Are you starting to suffer from Travel Ban whiplash? You are not alone. In a disappointing order earlier this week, the Supreme Court (SCOTUS) granted the government’s request to remove the stays that had been put in place by two lower courts in November. Now the latest version of the Travel Ban is back in full effect. What does it all mean and what does the future hold? We’re here to break it down. But first, let’s examine a brief history of the orders and events that brought us to this week’s SCOTUS decision.
Just how did we get here?
On January 27, 2017, the original Executive Order entitled “Protecting the Nation from Foreign Terrorist Entry into the United States” banned individuals from Iraq, Iran, Libya, Somalia, Sudan, Syria, and Yemen. Subsequently dubbed “Travel Ban 1.0”, it quickly faced massive protests and legal challenges. A federal judge in Washington state stopped this ban just a week after implementation. The government ultimately lost on appeal and opted not to take the matter to the Supreme Court. Rather, it focused efforts on improving the next version, Travel Ban 2.0.
In March, the administration tried again with a second attempt. This Executive Order was substantially similar to the first, but removed Iraq from the list of affected countries and added certain exemptions. Permanent residents were specifically exempted from the order’s reach and those who already had valid visas could continue to use them. A waiver was made available for those with compelling reasons. Yet, the Ninth and Fourth Circuits still found the revised order to be little more than a pretext for discriminating against Muslims. Injunctions were issued, thus placing the order’s implementation on hold until it expired in September.
New and Improved? The Latest Proclamation
On September 24th, a new travel ban was issued in the form of a proclamation (Travel Ban 3.0, if you will). More likely to survive legal attack, this proclamation claims to be based on objective criteria regarding potential threats to the U.S. as a result of the worldwide review conducted by the secretary of the U.S. Department of Homeland Security. Further explanation of the proclamation's details can be found here.
This version imposes a variety of travel restrictions on nationals of eight countries: Chad, Iran, Libya, North Korea, Syria, Venezuela, Yemen, and Somalia and has no set time limit on when it may be lifted.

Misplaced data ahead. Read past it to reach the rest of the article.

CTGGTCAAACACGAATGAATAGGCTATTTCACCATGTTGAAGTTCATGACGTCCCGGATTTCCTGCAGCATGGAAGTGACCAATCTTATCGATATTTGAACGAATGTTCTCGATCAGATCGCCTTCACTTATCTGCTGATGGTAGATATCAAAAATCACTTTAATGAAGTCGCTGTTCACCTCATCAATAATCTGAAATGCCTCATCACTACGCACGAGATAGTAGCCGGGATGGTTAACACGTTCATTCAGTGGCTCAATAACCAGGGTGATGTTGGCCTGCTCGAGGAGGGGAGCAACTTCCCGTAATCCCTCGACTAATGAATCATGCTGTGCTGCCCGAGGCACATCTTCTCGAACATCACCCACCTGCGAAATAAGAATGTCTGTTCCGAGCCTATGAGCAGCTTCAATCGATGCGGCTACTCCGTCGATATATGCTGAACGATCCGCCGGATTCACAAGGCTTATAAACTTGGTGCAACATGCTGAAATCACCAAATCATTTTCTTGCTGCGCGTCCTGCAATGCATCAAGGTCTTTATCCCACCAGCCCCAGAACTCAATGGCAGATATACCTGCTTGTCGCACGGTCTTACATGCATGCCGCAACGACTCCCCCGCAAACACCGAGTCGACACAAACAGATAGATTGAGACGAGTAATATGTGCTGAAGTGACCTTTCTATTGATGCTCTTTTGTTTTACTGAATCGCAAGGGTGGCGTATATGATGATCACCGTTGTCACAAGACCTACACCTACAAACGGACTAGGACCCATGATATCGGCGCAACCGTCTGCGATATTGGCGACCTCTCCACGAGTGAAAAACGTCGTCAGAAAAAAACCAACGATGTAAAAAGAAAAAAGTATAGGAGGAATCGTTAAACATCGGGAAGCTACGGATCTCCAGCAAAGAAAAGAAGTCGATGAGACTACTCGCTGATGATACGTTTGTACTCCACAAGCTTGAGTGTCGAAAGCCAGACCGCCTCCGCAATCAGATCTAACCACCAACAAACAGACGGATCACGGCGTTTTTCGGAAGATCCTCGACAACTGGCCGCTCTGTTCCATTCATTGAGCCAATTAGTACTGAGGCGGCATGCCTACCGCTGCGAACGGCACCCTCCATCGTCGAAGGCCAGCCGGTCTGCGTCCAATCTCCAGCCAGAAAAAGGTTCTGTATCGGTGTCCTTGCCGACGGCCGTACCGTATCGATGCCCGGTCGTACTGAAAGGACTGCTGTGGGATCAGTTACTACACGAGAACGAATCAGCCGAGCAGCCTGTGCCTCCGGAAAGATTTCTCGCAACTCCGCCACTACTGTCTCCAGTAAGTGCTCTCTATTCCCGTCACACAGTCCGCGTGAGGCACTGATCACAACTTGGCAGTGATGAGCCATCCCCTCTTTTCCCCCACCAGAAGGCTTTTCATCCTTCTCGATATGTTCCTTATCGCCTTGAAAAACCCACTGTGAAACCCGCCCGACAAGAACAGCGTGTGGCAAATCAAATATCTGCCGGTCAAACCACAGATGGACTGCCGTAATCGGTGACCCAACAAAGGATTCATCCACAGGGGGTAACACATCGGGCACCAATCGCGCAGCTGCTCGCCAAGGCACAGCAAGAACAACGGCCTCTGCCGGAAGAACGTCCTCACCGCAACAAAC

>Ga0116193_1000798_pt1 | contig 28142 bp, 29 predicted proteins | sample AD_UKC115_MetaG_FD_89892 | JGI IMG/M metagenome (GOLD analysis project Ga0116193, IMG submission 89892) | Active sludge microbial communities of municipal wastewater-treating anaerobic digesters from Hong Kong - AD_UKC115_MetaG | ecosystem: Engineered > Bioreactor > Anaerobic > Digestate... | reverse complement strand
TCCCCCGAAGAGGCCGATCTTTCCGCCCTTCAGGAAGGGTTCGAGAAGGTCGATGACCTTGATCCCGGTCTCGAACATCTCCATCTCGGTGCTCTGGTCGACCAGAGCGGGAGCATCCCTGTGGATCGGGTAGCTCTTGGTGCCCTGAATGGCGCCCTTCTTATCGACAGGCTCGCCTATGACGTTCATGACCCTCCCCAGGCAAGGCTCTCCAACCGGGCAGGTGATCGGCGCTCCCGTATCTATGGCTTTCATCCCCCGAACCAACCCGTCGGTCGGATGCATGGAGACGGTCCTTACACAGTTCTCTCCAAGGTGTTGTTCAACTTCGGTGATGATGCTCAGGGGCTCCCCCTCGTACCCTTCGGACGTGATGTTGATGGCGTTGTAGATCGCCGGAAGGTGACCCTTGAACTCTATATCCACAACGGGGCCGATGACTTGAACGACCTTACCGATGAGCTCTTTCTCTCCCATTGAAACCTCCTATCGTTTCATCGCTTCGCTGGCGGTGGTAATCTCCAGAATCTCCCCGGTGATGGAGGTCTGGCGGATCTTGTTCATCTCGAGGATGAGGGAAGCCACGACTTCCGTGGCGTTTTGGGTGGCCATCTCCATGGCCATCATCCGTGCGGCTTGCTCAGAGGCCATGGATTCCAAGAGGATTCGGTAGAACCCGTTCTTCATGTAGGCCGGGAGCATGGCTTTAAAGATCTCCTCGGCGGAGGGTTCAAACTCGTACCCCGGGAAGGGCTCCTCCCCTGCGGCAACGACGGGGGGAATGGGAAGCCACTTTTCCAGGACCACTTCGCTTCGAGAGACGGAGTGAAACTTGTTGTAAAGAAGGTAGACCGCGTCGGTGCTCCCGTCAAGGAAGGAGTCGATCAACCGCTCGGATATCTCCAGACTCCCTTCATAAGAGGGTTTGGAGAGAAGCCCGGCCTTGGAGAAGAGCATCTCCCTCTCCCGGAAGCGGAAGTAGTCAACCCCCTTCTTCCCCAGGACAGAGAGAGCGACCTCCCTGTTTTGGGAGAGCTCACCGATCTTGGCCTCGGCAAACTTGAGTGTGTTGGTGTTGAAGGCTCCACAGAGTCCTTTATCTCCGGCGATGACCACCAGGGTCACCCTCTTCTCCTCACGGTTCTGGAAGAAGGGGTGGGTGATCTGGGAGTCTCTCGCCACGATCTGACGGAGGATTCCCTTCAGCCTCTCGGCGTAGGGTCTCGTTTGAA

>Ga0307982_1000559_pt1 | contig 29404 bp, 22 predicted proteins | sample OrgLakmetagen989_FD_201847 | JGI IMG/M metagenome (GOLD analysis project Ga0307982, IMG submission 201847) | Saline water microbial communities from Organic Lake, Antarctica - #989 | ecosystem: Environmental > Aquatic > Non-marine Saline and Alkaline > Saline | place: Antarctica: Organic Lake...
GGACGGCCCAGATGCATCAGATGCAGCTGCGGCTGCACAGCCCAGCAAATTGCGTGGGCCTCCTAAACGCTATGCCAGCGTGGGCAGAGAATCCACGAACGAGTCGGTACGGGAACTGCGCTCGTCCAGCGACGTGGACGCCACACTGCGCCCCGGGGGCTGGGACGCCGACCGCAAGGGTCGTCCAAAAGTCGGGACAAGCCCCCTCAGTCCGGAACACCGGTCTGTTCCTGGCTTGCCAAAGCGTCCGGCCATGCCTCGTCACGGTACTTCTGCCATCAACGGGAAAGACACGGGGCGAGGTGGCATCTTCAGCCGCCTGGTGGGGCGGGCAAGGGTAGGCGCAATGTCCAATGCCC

What does the SCOTUS order do?
On December 4th, the Supreme Court issued an unsigned order allowing the travel ban (proclamation version) to take effect by staying the two blocks that were put in place by lower courts in Maryland and Hawaii. This order did not get to the merits of the case and did not include any rationale for the court's decision. Justices Sotomayor and Ginsberg did not support the order, but did not offer dissent or further insight. Legal watchers worry that this order could be a signal that the justices are more likely to allow the proclamation to stand.
The order directs that the ban remain in effect regardless of what the appeals courts rule until the justices make a decision whether to take up the issue on the merits. It is expected that the Supreme Court will take up the matter for full consideration. Until then, the appellate courts are directed to rule promptly, with arguments already taking place yesterday and Friday.
Previously, the lower courts had limited the scope of the ban to individuals without certain family connections or with formal relationships with U.S.-based entities, such as resettlement agencies, businesses, and universities. The SCOTUS order now allows the ban to fully take effect, without consideration of these ties.
The suspension of entry in the proclamation does not apply to individuals who are inside the United States or who had a valid visa on the effective date of the proclamation. Importantly, it does not restrict the travel of permanent residents (green card holders). The Department of State confirmed that full implementation of the proclamation was expected Friday morning.
What Countries are Impacted and How?
Chad- Entry of immigrants and of nonimmigrants on business (B-1), tourist (B-2), and business/tourist (B-1/B-2) visas is suspended.
Iran- Entry of immigrants and of nonimmigrants is suspended, except that entry by nationals of Iran under valid student (F and M) and exchange visitor (J) visas is not suspended. Such individuals will be subject to enhanced screening and vetting requirements.
Libya- Entry of immigrants and of nonimmigrants on business (B-1), tourist (B-2), and business/tourist (B-1/B-2) visas is suspended.
North Korea- Entry of all immigrants and nonimmigrants is suspended.
Syria- Entry of all immigrants and nonimmigrants is suspended.
Somalia- Entry as immigrants is suspended and nonimmigrants traveling to the United States will be subject to enhanced screening and vetting requirements.
Venezuela- Venezuelan government officials and their immediate family members as nonimmigrants on business (B-1), tourist (B-2), and business/tourist (B-1/B-2) visas is suspended.
Yemen- Entry of immigrants and of nonimmigrants on business (B-1), tourist (B-2), and business/tourist (B-1/B-2) visas is suspended.